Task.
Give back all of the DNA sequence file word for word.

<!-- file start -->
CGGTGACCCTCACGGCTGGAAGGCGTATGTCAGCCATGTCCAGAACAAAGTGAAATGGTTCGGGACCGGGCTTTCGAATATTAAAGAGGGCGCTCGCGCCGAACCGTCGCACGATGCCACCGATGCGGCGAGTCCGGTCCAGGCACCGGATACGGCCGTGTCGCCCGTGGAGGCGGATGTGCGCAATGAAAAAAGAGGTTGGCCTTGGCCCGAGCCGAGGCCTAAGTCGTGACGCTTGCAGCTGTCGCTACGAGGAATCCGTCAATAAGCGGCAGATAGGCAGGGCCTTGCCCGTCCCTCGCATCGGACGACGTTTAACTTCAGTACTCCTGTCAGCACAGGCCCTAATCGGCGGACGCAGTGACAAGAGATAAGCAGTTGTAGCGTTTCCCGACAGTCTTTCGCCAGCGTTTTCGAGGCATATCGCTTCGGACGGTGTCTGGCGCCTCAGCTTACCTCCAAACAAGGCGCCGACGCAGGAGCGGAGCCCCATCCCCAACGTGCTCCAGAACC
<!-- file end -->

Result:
CGGTGACCCTCACGGCTGGAAGGCGTATGTCAGCCATGTCCAGAACAAAGTGAAATGGTTCGGGACCGGGCTTTCGAATATTAAAGAGGGCGCTCGCGCCGAACCGTCGCACGATGCCACCGATGCGGCGAGTCCGGTCCAGGCACCGGATACGGCCGTGTCGCCCGTGGAGGCGGATGTGCGCAATGAAAAAAGAGGTTGGCCTTGGCCCGAGCCGAGGCCTAAGTCGTGACGCTTGCAGCTGTCGCTACGAGGAATCCGTCAATAAGCGGCAGATAGGCAGGGCCTTGCCCGTCCCTCGCATCGGACGACGTTTAACTTCAGTACTCCTGTCAGCACAGGCCCTAATCGGCGGACGCAGTGACAAGAGATAAGCAGTTGTAGCGTTTCCCGACAGTCTTTCGCCAGCGTTTTCGAGGCATATCGCTTCGGACGGTGTCTGGCGCCTCAGCTTACCTCCAAACAAGGCGCCGACGCAGGAGCGGAGCCCCATCCCCAACGTGCTCCAGAACC